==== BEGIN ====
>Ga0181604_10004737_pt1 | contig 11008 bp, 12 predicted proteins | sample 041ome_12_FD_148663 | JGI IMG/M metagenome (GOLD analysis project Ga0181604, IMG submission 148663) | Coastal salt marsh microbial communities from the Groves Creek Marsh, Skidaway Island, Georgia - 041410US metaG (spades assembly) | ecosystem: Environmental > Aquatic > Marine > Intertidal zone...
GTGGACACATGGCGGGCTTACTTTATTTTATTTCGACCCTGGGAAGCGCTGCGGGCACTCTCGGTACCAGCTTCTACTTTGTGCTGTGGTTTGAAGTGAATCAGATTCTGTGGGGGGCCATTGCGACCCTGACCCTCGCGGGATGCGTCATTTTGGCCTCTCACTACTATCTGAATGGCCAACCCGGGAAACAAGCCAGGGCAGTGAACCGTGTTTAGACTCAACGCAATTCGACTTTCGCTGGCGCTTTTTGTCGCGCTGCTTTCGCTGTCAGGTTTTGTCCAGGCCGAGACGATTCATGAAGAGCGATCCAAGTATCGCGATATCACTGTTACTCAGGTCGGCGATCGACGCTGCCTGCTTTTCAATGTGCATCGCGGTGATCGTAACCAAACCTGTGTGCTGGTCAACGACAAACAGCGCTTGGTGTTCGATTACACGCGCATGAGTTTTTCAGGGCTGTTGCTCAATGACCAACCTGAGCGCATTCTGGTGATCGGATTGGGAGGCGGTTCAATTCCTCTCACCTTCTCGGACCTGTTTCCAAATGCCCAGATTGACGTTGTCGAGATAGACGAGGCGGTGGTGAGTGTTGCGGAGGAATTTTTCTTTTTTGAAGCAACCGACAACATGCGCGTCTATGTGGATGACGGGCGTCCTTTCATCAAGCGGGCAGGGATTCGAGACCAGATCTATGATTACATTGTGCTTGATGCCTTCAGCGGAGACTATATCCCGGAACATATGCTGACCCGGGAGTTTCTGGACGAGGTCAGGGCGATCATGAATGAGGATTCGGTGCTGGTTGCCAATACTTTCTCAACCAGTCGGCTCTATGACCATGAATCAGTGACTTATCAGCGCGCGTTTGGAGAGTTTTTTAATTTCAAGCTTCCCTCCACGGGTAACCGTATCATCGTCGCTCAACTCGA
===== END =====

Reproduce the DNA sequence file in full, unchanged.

>Ga0181604_10004737_pt1 | contig 11008 bp, 12 predicted proteins | sample 041ome_12_FD_148663 | JGI IMG/M metagenome (GOLD analysis project Ga0181604, IMG submission 148663) | Coastal salt marsh microbial communities from the Groves Creek Marsh, Skidaway Island, Georgia - 041410US metaG (spades assembly) | ecosystem: Environmental > Aquatic > Marine > Intertidal zone...
GTGGACACATGGCGGGCTTACTTTATTTTATTTCGACCCTGGGAAGCGCTGCGGGCACTCTCGGTACCAGCTTCTACTTTGTGCTGTGGTTTGAAGTGAATCAGATTCTGTGGGGGGCCATTGCGACCCTGACCCTCGCGGGATGCGTCATTTTGGCCTCTCACTACTATCTGAATGGCCAACCCGGGAAACAAGCCAGGGCAGTGAACCGTGTTTAGACTCAACGCAATTCGACTTTCGCTGGCGCTTTTTGTCGCGCTGCTTTCGCTGTCAGGTTTTGTCCAGGCCGAGACGATTCATGAAGAGCGATCCAAGTATCGCGATATCACTGTTACTCAGGTCGGCGATCGACGCTGCCTGCTTTTCAATGTGCATCGCGGTGATCGTAACCAAACCTGTGTGCTGGTCAACGACAAACAGCGCTTGGTGTTCGATTACACGCGCATGAGTTTTTCAGGGCTGTTGCTCAATGACCAACCTGAGCGCATTCTGGTGATCGGATTGGGAGGCGGTTCAATTCCTCTCACCTTCTCGGACCTGTTTCCAAATGCCCAGATTGACGTTGTCGAGATAGACGAGGCGGTGGTGAGTGTTGCGGAGGAATTTTTCTTTTTTGAAGCAACCGACAACATGCGCGTCTATGTGGATGACGGGCGTCCTTTCATCAAGCGGGCAGGGATTCGAGACCAGATCTATGATTACATTGTGCTTGATGCCTTCAGCGGAGACTATATCCCGGAACATATGCTGACCCGGGAGTTTCTGGACGAGGTCAGGGCGATCATGAATGAGGATTCGGTGCTGGTTGCCAATACTTTCTCAACCAGTCGGCTCTATGACCATGAATCAGTGACTTATCAGCGCGCGTTTGGAGAGTTTTTTAATTTCAAGCTTCCCTCCACGGGTAACCGTATCATCGTCGCTCAACTCGA